Historical Markers
Lucretia C. Mott Historical Marker
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Lucretia C. Mott


Marker Location:
PA 611 at Latham Pkwy., N of Cheltenham Ave., Elkins Park

Dedication Date:
May 1974

Behind the Marker

"I have no idea, because I am a non-resistant, of submitting tamely to injustice inflicted either on me or on the slave. I will oppose it with all the moral powers with which I am endowed. I am no advocate of passivity. Quakerism, as I understand it, does not mean quietism."
                       -Lucretia Coffin Mott, National Anti-Slavery Standard, November 3, 1860.

Oil on canvas of an woman seated, wearing a bonnet and a white shawl over a dark dress.
Lucretia Coffin Mott, by Joseph Kyle, 1842.
When Lucretia Coffin Mott issued this pronouncement three days before the election of Abraham Lincoln as president of the United States and less than seven weeks before the outbreak of the Civil War, the sixty-seven year old Quaker was the elder stateswoman of both the American abolition and women’s movements. And it was her Quaker faith that instilled in her, as in other Quakers, the confidence—indeed the moral responsibility—to live by and fight for her convictions.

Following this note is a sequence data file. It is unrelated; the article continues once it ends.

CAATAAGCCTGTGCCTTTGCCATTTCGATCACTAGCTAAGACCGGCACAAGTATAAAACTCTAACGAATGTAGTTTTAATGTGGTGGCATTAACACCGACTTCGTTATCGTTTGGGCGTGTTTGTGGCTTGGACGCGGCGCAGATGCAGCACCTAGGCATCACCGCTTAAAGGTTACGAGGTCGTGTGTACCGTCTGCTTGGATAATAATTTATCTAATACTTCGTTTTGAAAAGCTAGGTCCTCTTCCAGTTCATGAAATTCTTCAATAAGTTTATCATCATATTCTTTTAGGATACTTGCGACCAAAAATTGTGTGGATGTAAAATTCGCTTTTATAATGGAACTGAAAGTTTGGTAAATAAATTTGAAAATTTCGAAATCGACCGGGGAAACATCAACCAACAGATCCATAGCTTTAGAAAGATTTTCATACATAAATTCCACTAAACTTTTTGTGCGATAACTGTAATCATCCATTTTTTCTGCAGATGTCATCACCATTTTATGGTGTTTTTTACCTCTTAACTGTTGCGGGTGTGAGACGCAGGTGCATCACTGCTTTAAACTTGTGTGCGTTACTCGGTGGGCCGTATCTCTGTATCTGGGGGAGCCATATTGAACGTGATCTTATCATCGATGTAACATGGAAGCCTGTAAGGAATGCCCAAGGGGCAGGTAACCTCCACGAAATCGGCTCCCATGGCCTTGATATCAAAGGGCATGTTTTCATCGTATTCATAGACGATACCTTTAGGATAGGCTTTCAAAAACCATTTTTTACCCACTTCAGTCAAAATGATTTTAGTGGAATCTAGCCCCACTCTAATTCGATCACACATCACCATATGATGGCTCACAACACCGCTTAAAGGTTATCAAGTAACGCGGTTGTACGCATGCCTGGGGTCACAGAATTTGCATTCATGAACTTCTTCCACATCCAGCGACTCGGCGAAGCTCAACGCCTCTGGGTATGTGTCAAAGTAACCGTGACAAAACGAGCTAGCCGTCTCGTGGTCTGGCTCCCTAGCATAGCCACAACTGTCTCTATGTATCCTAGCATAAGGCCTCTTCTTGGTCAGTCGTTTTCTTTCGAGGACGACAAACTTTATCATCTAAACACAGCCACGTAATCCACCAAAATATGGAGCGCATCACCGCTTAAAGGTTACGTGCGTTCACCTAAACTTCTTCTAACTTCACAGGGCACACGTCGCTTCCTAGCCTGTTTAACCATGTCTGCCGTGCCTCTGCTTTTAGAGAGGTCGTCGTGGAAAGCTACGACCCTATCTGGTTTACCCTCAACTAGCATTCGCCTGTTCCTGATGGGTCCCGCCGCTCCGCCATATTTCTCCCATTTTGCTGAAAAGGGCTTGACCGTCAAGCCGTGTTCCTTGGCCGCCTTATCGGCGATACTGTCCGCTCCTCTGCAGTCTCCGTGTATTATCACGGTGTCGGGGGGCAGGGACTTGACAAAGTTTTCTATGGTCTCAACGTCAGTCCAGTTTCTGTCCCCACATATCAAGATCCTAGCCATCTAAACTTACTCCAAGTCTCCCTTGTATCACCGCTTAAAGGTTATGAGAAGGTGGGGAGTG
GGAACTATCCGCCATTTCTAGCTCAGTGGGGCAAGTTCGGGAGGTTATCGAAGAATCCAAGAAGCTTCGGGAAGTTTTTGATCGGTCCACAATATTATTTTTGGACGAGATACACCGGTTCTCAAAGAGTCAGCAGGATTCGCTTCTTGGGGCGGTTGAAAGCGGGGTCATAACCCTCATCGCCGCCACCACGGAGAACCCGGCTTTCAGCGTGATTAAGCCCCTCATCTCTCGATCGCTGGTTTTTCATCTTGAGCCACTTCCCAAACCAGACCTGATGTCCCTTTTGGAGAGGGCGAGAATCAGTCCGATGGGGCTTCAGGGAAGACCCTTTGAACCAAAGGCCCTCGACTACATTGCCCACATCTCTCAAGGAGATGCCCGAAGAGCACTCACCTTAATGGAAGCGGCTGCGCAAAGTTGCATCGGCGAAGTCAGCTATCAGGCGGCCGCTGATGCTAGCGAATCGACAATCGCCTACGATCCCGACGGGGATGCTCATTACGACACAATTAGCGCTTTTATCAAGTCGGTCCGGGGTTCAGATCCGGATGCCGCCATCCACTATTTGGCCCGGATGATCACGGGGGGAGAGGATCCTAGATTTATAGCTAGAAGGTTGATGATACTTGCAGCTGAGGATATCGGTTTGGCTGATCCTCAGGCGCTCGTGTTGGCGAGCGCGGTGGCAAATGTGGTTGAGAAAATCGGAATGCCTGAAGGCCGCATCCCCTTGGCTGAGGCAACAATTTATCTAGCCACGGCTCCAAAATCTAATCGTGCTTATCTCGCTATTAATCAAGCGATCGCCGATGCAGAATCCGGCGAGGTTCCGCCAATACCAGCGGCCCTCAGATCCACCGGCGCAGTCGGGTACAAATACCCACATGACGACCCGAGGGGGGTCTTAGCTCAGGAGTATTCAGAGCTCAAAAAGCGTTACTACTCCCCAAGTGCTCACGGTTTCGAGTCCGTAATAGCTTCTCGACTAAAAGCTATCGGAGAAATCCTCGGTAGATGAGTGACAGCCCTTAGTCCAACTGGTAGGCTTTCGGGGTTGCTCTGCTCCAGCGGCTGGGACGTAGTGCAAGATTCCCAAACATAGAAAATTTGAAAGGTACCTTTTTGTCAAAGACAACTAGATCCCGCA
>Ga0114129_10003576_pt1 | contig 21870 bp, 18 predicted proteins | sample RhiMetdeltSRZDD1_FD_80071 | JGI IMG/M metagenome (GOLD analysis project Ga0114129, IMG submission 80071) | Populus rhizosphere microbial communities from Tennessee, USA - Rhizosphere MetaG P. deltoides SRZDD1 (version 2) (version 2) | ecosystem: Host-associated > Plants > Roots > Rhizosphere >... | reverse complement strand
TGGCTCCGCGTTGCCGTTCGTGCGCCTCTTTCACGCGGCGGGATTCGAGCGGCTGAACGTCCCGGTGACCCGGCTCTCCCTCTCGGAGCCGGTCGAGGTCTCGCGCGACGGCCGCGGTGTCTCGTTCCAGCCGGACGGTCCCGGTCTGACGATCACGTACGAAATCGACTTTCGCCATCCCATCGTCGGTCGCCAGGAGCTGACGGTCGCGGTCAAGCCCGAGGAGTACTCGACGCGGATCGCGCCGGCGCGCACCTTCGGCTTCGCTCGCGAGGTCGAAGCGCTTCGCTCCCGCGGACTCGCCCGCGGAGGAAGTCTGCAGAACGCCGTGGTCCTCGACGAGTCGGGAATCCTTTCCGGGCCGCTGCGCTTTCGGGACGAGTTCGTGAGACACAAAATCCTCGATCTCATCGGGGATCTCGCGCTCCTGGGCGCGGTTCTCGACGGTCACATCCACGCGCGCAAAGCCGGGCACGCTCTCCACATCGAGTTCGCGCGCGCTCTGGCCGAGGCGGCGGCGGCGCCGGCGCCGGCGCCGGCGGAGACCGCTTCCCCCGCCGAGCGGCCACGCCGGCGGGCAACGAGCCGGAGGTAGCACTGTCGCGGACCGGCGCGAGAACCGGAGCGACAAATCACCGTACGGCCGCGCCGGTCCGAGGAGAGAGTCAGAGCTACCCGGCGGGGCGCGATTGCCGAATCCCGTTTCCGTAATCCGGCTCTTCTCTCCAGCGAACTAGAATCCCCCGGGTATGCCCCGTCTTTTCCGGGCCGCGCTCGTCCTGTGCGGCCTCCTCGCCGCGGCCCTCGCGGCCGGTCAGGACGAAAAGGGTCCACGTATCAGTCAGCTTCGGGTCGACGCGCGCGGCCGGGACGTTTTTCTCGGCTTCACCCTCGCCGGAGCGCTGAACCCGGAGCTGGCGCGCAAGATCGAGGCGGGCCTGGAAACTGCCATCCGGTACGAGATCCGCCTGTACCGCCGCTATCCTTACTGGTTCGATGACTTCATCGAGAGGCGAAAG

Since the days of William Penn, Quaker practice had allowed women to take public stances on social issues and granted women the right to speak openly at public meetings. Growing up in this tradition, Mott spoke out against injustice and engaged in a lifelong career as an abolitionist and women’s-rights activist. Indeed, the American women’s-rights movement first emerged after Mott and her female associates in several anti-slavery societies were refused entry at the World Anti-Slavery Convention in London in 1840. In the decades that followed, Mott’s unrelenting conviction and powerful personality influenced others to participate in anti-slavery societies and inspired future generations of women’s-rights advocates.

James and Lucretia Mott
James and Lucretia Mott, photograph taken from original daguerreotype by William...